The Network kicks off a new feature for the Public Health Law Blog with our News Roundup: we pick the month’s top public health law and policy stories as determined by our attorneys, our partners, and our social media communities, and summarize them for readers.
A number of major public health issues were in the news in April ― from paid family leave and elevated concerns about the Zika virus, to the Flint water crisis and a ban on chewing tobacco at sports venues ― federal, state and local law and policy efforts were in the headlines. A few of the more notable stories:
CDC confirms Zika virus causes microcephaly, other birth defects – Washington Post
The Centers for Disease Control and Prevention announced on April 13 that its scientists concluded Zika Virus causes microcephaly and other severe brain defects in newborns. The announcement affirmed the CDC’s guidance to pregnant women and others to take steps to avoid Zika infection, including travel warnings for countries and territories reporting active mosquito transmission of Zika virus. "It's my hope that we can be more convincing that Zika does cause these severe birth defects in babies and hope that people will focus on prevention more carefully," said Sonja Rasmussen, director of CDC's division of public health information.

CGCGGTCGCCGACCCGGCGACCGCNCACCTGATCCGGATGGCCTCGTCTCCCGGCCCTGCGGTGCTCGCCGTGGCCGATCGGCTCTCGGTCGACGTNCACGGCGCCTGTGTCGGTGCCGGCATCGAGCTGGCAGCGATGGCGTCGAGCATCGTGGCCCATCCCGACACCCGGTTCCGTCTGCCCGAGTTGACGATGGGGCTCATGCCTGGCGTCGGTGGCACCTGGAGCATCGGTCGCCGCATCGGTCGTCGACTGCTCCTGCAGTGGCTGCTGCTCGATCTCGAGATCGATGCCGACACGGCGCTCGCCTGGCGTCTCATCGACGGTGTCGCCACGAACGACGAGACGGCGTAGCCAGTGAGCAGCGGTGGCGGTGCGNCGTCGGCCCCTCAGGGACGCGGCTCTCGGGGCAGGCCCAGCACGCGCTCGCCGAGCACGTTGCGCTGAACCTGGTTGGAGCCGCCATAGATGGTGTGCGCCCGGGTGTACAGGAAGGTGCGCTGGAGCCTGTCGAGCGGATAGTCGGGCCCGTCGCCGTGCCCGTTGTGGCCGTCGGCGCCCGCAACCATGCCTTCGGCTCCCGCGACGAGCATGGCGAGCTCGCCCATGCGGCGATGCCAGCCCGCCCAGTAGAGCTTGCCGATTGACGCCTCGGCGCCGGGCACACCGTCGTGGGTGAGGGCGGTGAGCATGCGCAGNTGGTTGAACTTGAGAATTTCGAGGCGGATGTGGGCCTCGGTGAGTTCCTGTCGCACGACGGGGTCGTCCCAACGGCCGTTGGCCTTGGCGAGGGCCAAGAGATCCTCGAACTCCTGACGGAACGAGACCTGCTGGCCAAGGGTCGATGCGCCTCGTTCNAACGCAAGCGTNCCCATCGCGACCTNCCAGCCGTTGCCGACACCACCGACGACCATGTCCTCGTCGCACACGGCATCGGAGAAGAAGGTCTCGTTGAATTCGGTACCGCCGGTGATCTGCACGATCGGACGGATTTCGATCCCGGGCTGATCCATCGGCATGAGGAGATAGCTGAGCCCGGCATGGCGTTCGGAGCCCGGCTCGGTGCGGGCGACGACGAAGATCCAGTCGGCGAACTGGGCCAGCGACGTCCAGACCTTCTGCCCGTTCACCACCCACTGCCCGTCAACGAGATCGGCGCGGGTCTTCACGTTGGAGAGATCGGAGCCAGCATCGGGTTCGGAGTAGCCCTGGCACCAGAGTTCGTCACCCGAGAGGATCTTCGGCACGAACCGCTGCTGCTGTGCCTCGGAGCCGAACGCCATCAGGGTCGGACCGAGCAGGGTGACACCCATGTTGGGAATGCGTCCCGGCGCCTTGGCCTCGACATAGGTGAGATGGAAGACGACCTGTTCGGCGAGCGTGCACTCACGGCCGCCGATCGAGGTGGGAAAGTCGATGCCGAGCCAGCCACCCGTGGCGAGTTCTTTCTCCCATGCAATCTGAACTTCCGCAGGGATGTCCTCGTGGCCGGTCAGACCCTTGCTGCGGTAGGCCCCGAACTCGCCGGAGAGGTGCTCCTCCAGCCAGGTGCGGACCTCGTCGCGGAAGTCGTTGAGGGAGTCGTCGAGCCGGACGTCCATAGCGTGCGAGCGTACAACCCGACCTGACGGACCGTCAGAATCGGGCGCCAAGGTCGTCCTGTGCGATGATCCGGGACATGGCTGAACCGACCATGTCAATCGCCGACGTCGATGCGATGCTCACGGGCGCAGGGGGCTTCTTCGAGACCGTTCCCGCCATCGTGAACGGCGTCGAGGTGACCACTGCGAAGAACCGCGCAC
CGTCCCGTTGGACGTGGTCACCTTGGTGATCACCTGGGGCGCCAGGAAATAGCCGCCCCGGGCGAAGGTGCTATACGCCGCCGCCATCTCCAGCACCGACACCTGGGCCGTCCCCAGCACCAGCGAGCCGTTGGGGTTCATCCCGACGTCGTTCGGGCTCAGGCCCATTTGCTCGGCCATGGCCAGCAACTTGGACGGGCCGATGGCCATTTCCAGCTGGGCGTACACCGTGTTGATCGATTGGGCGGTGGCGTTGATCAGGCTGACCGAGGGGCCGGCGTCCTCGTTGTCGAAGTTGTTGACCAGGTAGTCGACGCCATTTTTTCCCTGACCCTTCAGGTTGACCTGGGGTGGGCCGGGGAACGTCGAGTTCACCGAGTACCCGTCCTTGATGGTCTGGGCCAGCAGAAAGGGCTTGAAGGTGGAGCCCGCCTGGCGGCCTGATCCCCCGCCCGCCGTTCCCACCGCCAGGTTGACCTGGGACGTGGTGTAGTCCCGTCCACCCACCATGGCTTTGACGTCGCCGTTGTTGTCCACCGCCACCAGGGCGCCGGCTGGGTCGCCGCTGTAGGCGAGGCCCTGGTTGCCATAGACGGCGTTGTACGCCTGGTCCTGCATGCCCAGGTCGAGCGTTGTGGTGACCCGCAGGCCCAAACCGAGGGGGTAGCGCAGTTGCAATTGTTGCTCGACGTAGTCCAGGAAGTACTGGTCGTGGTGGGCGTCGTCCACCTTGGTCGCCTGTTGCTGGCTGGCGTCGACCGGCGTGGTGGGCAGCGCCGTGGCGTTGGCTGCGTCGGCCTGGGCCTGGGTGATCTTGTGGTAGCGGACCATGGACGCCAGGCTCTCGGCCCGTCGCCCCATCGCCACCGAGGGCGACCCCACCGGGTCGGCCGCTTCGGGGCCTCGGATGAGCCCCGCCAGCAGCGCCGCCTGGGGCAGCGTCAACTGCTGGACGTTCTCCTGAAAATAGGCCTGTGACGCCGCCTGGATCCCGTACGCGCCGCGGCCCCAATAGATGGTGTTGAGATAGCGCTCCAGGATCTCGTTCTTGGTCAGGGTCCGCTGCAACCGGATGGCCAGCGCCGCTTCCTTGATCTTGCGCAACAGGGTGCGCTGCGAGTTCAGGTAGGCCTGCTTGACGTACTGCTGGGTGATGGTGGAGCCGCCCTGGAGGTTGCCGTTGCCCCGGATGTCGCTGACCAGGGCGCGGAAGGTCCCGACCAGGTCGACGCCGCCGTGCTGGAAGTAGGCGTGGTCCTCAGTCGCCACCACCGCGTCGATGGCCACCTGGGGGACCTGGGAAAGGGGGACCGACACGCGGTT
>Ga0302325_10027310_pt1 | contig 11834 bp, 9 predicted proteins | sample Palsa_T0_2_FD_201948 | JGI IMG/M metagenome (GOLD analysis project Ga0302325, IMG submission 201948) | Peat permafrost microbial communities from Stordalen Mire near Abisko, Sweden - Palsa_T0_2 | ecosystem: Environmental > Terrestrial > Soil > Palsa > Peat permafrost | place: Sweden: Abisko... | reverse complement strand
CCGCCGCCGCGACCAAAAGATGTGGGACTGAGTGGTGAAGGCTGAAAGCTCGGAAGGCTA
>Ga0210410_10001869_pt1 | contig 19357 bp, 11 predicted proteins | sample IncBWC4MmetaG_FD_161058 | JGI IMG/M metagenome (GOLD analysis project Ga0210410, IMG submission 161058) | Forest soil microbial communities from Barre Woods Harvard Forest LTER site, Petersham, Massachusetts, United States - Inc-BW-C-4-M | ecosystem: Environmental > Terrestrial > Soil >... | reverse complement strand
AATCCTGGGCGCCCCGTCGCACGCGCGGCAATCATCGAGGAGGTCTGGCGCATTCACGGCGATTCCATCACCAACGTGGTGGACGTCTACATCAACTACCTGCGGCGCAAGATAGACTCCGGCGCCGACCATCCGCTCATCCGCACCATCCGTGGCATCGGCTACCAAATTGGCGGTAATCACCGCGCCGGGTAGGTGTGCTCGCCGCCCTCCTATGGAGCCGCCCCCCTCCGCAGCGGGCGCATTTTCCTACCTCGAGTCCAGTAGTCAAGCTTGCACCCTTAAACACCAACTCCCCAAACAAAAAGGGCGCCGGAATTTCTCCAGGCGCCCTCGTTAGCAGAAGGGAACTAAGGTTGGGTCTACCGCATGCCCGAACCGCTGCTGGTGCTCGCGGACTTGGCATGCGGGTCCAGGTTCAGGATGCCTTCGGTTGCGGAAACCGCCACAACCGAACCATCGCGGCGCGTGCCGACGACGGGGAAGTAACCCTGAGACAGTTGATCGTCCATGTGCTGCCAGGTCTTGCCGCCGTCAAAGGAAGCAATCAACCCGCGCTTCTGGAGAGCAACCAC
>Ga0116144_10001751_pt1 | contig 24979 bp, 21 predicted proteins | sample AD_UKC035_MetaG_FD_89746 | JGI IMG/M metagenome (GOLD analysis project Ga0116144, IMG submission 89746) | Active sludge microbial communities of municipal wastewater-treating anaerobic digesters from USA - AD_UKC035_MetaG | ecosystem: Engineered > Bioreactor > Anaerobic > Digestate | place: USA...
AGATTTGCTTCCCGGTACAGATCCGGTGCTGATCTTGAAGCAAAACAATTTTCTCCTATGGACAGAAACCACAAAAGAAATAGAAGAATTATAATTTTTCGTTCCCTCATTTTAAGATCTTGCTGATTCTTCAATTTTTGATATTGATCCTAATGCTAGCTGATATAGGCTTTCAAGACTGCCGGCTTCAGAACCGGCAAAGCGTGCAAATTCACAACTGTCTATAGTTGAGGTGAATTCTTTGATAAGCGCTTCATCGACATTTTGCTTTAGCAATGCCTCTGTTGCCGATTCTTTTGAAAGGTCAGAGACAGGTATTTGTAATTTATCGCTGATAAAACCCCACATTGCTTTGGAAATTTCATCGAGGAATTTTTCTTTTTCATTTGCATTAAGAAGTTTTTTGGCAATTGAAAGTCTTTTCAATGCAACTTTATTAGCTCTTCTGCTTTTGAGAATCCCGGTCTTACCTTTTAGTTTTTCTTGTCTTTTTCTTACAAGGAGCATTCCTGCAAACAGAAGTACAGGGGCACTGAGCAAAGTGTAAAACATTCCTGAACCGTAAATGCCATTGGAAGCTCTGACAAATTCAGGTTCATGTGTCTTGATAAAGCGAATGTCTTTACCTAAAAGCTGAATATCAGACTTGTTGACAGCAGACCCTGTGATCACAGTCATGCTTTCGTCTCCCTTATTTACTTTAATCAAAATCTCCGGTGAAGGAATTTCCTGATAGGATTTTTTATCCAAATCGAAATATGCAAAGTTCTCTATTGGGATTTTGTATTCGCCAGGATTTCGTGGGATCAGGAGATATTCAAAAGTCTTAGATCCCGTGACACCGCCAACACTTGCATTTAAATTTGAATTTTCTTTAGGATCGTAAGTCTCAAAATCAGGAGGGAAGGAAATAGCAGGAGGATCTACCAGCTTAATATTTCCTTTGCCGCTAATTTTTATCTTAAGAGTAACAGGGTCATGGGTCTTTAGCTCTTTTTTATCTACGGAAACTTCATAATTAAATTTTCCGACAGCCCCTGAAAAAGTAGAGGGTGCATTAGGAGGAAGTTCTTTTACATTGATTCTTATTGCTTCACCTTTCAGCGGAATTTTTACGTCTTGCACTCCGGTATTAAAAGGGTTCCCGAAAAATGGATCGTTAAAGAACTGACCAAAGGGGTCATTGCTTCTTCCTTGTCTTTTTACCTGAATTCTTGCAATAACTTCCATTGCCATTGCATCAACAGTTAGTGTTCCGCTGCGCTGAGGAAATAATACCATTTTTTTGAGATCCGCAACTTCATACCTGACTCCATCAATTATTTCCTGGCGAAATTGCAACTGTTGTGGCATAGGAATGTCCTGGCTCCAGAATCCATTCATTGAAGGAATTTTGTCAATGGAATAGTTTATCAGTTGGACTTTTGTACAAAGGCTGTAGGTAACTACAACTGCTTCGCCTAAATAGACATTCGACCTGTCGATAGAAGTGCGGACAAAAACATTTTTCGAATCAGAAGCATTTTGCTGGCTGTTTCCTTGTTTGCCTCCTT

Flint Water Crisis Yields First Criminal Charges – New York Times
Ongoing investigation into the failures that caused the drinking water in Flint, Michigan to be contaminated with lead has resulted in criminal charges against one local and two state officials, who were charged with violating Michigan’s Safe Drinking Water Act, among other charges. The three were responsible for monitoring water quality and are accused of distorting test results.
New York State Just Passed America’s Best Paid Family Leave Law – Huffington Post
New York State in early April passed America’s most generous paid family leave law: workers will be eligible for up to 12 weeks of paid time off. The new policy was part of the state’s budget deal, and will phase in gradually, beginning January 1, 2018. Currently, only three other states have paid leave policies: California, New Jersey and Rhode Island.
State laws can overrule local laws, and states can use preemption to prevent local governments from enacting local ordinances. Some experts say this is a growing trend, and are concerned that local interests are being circumvented, pointing to recent examples of local paid sick leave and anti-discrimination measures blocked by preemption.
New York City moved to prohibit the use of chewing tobacco at sports venues such as Yankee Stadium and Citi Field. Boston, Chicago, Los Angeles and San Francisco all have similar laws and the state of California has issued a statewide ban that will affect stadiums in Anaheim, Oakland and San Diego next year.
Although the subject of mandatory vaccinations for healthcare workers is not a new one, a recent case provided much needed guidance to hospitals and healthcare institutions. In the case, the Massachusetts Federal Court found that mandatory flu vaccinations for hospital workers does not violate Title VII, and is the first time a court has rendered a written opinion that thoroughly analyzes the issues.
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